A heartwrenching account of evil

Interesting reading on Night and the ideas of indifference and evil. The word ‘banal’ is used in this article and if you are unfamiliar with the word it can be defined as “so lacking in originality as to be obvious and boring.”

Night, by Elie Wiesel, is a powerful indictment of how a society’s indifference to the suffering of others permits “the banality of evil” to take hold, writes Steven Carroll.

When the philosopher Hannah Arendt was watching the trial of Adolf Eichmann, she knew him to be a man responsible for unspeakable evil. Yet the more she watched him, the less she saw him as a monster. “Eichmann was not Iago and not Macbeth (or) Richard III.” The question that obsessed her in the wake of that trial, held in Jerusalem, was how did one explain the “monstrous deeds” that were committed by people who, extracted from the context of war, seemed so “normal” and “ordinary”.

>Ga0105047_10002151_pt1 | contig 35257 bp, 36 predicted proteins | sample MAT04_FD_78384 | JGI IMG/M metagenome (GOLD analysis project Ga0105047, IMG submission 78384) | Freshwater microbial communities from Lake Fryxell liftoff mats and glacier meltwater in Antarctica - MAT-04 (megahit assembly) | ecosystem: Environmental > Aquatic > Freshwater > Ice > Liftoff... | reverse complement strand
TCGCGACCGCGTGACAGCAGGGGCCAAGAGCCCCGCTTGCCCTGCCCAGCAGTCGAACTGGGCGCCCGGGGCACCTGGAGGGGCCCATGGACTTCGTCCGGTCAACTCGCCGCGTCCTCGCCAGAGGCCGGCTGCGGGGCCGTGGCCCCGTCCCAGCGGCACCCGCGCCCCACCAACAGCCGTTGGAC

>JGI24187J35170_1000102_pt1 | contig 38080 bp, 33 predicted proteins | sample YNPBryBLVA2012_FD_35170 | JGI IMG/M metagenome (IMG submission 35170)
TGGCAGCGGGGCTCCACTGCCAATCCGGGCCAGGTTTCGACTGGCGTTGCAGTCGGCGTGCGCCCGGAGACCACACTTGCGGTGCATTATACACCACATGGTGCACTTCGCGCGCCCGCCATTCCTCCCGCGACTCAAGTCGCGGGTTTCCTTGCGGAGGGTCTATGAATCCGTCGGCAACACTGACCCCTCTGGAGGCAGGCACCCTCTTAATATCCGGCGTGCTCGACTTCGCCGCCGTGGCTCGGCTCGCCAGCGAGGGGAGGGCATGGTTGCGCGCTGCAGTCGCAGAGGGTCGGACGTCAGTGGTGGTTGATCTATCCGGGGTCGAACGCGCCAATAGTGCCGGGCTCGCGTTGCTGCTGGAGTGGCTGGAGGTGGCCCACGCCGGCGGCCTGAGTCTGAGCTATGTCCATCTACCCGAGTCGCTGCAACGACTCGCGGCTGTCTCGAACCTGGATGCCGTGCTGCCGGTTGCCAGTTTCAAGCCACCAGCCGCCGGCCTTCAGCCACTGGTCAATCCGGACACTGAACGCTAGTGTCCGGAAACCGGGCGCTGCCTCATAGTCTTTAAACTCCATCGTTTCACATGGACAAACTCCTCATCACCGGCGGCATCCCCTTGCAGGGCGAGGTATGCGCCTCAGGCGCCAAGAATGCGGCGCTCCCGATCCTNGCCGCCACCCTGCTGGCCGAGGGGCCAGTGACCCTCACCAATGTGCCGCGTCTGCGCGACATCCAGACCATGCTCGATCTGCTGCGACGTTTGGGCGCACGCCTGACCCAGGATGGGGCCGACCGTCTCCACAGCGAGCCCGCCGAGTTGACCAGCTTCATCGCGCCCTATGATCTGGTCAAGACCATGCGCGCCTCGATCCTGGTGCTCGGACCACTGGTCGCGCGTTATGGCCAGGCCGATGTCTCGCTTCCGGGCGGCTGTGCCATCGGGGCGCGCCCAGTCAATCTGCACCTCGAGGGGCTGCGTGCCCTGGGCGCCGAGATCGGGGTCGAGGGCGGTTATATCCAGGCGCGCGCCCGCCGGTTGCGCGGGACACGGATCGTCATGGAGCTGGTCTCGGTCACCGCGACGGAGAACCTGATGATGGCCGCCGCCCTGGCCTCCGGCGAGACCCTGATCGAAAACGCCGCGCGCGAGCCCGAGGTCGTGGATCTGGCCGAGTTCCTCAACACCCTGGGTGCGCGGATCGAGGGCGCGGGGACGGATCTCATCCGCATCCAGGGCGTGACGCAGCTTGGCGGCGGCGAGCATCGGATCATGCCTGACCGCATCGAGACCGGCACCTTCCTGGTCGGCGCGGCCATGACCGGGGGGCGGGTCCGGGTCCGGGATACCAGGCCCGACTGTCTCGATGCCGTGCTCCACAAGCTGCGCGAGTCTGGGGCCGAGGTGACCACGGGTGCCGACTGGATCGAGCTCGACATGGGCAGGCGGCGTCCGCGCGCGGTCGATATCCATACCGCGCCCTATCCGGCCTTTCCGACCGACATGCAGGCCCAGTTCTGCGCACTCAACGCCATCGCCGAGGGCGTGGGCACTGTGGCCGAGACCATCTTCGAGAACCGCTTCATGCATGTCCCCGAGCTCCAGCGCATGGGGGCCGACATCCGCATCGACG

She eventually concluded that Eichmann embodied what she called “the banality of evil”, a chilling phrase that rang through the latter part of the 20th century, four bonerattling words that should never be forgotten. One must, she suggested, resist the temptation to mythologise evil or to see evildoers as monsters or servants of the devil. This, she seems to imply, is too grand for evil, almost a kind of romanticisation that distracts us from its true nature.

Rather, one must try to look upon evil as a kind of fungus – or bacteria – that can not only lay waste to humanity, but the whole concept of humanity. Yet at the same time a fungus that in itself has no complexity or depth. It is “thought defying”. It is utterly banal. Only its opposite – good – can have complexity or depth of thought.

Read the rest here.


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